Sports Car InternationalJune 1995


Europe hopes to win back the hearts

of the sports-car set, and Fiat's new Barchetta may

be their best bon-bon yet. Words, pix and

loneyly heart advice by Joanne Marshall.


he barchetta's nose twitches momentarily and then settles into the curve. A pair of sharpely front-end shoulders frames the snaking tarmac blurrily dashing under my wheels and the rearview mirror picks up two similarly buxom haunches. There's something appealingly retro about these sights, and something downright exotic about their accompanying sensations—the snug, ensconcing cockpit, the caress of the sun, the playfulness of the wind. Romance: That's what the feeling is. I'm responding to the vaguely intangible sensation of driving something out-of-the-ordinary as a legitimate back-to-basics sports car.
    Once properly identified, however, the retro-glow is quick to flicker and fade. This can't be a legitimate old-time roadster, I realize immediately. There are no questionable handling dynamics no bone-jarring ride. There's no cowl shake, no unburnt fumes of gasoline, no snapping, sensuous engine and no vociferous pops on the overrun. Instead of all this a solid, supple platform resides beneath my seat and a high-tech modular engine sits transversely ahead of my toes. Growling its soulful, muted rasp through a modern tree-hugging tailpipe, the Fiat's parsimonious electronic fuel injection won't even spare a single extra molecule for some gurgling, spitting backfires or a fruity cackle between full-throttle upshifts. Ah, the modern ages has truly come to Fiat.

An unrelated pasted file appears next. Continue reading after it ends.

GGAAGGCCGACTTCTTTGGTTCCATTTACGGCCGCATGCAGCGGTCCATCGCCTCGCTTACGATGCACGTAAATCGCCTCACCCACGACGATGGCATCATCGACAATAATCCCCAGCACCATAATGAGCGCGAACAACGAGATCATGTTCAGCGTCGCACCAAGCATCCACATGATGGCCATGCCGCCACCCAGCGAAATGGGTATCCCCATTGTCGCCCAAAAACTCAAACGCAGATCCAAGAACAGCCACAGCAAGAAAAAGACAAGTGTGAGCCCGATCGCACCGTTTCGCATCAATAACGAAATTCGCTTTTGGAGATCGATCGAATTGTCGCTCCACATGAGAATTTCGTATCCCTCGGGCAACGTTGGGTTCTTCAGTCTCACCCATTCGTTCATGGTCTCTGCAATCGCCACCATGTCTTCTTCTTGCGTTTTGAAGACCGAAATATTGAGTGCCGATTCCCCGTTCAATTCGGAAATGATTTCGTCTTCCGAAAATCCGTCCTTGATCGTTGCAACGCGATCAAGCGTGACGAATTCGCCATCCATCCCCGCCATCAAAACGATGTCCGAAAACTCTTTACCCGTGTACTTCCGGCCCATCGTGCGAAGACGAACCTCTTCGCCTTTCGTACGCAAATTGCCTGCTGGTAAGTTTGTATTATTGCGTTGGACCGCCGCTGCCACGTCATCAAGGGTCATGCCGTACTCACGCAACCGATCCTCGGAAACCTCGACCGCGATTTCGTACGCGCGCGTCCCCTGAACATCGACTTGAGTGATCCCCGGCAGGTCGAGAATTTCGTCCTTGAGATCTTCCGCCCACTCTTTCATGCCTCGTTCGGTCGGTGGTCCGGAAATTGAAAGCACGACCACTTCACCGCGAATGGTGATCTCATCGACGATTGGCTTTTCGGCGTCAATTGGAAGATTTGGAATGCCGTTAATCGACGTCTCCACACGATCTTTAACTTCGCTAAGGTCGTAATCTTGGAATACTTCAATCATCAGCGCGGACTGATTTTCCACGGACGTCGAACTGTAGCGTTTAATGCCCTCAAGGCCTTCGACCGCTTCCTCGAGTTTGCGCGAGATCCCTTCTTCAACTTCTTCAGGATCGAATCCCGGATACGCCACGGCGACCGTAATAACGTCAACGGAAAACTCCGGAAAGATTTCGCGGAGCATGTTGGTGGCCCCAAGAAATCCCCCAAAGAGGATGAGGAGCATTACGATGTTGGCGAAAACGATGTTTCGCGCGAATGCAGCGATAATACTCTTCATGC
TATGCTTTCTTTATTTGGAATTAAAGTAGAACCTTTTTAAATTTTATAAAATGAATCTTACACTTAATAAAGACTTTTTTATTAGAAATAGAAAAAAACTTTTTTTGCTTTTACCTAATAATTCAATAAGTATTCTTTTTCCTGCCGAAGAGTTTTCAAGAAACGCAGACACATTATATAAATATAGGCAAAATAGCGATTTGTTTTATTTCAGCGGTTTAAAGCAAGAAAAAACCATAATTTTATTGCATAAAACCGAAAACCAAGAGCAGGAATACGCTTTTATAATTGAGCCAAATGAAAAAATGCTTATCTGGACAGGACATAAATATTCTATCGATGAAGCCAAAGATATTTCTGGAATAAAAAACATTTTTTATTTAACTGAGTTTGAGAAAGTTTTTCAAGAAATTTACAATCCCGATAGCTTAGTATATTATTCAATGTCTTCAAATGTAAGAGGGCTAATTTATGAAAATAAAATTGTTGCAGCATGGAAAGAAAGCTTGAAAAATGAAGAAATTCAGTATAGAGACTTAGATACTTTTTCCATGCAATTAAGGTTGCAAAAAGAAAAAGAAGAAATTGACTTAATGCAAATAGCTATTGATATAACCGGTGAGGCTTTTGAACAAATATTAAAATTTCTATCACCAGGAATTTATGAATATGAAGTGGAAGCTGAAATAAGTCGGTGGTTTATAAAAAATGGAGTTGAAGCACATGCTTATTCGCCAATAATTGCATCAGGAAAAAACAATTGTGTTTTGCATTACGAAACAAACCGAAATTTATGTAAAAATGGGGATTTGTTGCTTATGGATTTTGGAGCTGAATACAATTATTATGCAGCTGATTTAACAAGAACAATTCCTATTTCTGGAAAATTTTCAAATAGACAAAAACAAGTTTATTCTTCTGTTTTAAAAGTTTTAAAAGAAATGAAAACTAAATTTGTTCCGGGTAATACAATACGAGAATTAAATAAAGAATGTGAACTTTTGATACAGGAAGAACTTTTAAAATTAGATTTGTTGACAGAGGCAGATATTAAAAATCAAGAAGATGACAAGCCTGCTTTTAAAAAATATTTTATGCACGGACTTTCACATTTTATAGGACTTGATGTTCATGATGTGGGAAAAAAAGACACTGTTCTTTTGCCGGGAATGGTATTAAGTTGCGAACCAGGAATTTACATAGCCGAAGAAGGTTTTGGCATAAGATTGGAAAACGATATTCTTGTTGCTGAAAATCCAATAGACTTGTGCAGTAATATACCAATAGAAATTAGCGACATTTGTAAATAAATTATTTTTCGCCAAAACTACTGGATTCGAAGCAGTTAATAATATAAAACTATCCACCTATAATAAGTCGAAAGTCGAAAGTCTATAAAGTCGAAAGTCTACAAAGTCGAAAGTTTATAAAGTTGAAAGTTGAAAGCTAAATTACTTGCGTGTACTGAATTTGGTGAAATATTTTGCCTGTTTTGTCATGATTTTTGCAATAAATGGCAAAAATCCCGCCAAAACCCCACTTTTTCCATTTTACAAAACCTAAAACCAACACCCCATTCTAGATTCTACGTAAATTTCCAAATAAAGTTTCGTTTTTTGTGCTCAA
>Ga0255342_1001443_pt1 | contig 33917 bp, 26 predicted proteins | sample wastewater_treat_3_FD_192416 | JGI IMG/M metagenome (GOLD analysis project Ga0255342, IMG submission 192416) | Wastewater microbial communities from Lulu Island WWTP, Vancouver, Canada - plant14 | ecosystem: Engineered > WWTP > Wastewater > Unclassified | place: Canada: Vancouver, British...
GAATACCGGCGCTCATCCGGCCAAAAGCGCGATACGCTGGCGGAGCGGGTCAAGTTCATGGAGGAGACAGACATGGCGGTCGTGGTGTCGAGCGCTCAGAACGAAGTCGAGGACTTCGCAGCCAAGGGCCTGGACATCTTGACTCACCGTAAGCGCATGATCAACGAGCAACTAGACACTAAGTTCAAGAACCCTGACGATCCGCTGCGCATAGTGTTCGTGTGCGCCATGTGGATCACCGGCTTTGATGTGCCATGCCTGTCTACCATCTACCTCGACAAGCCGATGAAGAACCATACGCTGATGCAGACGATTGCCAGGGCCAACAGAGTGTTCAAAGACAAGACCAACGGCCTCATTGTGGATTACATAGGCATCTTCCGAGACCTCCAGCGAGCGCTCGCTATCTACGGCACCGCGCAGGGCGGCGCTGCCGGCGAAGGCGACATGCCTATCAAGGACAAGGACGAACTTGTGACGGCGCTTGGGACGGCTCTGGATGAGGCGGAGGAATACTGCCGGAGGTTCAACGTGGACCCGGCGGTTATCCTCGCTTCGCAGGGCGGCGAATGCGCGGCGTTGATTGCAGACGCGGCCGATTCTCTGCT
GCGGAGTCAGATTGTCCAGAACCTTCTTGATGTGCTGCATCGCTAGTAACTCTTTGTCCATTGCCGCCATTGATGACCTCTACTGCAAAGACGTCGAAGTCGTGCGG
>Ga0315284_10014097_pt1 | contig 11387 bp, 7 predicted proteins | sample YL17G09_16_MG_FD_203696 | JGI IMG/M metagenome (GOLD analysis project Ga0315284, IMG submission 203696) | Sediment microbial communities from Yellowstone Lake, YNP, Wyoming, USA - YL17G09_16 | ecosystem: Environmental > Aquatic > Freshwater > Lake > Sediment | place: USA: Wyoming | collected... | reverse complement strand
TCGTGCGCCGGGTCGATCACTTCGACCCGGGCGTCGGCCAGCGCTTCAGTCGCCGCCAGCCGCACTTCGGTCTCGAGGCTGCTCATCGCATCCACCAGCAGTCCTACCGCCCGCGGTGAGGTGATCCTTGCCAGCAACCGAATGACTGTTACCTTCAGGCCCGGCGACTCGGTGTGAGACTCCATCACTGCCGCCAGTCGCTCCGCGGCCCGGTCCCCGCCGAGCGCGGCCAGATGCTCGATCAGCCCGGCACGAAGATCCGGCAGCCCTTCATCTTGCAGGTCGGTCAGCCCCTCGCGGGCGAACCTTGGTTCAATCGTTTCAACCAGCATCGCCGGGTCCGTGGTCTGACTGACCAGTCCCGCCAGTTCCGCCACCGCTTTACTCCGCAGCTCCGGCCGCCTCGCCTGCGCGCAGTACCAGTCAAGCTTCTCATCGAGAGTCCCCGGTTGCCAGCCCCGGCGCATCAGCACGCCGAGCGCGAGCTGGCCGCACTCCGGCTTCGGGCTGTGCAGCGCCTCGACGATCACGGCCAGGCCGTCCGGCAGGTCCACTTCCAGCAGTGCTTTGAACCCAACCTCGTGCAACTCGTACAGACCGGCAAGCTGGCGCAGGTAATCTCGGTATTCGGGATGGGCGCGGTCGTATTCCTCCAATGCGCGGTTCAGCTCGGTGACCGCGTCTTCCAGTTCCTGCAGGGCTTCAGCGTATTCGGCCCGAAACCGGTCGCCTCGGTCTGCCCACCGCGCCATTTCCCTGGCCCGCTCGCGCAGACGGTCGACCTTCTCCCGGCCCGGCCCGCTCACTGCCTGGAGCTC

The Classics
    It was not so long ago when Italian car manufacturers were synonymous with affordable, crisp-handling sports cars, razor-keen engines and adventurous, sophisticated styling. Arguably this would still be the case, but finding affordable examples of this condensed Latin brio has been well-nigh impossible ever since Alfa's venerable Duetto was mercifully put to sleep at the end of last year.
    The nippy little roadster you now see before is going to change all that. A guaranteed recipe for no-nonsense pleasure, the Barchetta is as much about riotous driving fun as controversial Romanesque styling. The new Barchetta's body stands as incontrovertible proof that another Italian Renaissance has just gotten underway, but it is the competence and enjoyment of its sedan-based underpinnings that will ultimately make the Barchetta a star. This bright and breezy roadster combines with Fiat's wacky new Coupé to reclaim the low-cost/high-style market that was once the Italian's private domain, and it does so in such convincing fashion that Germany and Japan have good reason to be scared.
    The Barchetta skillfully shirts the constraints of its front-wheel-drive Punto platform with a long, sexy hood and a traditional rounded rump. Overall the effect is tongue-in-cheek cute; the nose a bit contrived, perhaps, but the tiny, morsel-sized tail worthy of pure exultation. One can also feast heartily on the exquisite detailing around the front indicators, the brilliantly classic taillamps and the evocative beltline crease, which stands as a powerful reminder of the '40s and '50s Touring-bodied Ferraris from which the Barchetta takes its name. (See Naval History, p.41, SCI April 1994.)
    Following up on some of the themes set by the earlier Fiat Coupé, the Barchetta uses body-color paint in the interior to brighten the otherwise-dark plastic and give the cabin a classy, well-conceived tone. This immediately sets it apart from the Mazda Miata—the new Fiat's most natural enemy—and if this tidy solution doesn't satifsy, then potential buyers will even find an optional wood-trim package to be had on the Barchetta.